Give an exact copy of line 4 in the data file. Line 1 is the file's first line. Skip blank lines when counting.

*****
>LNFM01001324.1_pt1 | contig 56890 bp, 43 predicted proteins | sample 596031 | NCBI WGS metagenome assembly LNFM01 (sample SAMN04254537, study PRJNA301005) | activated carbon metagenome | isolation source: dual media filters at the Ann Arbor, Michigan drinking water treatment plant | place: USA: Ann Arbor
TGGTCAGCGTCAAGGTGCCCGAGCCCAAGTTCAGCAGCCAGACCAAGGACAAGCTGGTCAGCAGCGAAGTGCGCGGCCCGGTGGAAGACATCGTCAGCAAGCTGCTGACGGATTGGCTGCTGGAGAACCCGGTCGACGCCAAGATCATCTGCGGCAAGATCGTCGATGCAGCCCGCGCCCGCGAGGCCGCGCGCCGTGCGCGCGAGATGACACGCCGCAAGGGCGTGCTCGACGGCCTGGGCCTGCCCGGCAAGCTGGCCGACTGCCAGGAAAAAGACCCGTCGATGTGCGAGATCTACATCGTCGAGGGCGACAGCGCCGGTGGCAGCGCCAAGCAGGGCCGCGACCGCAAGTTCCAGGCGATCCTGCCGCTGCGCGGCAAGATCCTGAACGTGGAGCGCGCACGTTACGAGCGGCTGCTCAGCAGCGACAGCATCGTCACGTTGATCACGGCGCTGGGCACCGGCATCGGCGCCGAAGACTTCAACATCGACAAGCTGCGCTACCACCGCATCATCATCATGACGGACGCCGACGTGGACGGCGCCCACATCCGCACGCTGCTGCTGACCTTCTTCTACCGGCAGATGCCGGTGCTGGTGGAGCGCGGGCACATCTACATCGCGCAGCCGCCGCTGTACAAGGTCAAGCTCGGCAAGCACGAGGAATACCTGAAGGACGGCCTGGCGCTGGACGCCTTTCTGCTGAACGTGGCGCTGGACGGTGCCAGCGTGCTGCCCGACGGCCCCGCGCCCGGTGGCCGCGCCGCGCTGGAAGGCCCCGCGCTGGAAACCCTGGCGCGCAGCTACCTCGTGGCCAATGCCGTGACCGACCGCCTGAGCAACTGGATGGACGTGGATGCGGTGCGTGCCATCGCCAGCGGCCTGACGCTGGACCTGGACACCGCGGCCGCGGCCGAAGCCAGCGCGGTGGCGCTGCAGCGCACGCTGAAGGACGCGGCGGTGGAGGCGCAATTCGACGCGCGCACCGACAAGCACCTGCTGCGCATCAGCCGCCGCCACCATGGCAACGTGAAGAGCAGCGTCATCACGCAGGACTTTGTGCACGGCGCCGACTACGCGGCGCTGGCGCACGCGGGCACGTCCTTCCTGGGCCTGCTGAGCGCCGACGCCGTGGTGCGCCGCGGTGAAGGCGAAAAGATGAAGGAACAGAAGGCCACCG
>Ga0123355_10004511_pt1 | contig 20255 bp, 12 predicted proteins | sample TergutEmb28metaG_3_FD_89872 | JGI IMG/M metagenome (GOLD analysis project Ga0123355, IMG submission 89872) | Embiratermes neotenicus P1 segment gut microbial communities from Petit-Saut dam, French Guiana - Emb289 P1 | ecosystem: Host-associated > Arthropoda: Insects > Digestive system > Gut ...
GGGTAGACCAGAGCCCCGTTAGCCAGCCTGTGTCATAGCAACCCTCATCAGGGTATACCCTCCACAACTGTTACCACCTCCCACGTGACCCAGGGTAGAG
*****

GGGTAGACCAGAGCCCCGTTAGCCAGCCTGTGTCATAGCAACCCTCATCAGGGTATACCCTCCACAACTGTTACCACCTCCCACGTGACCCAGGGTAGAG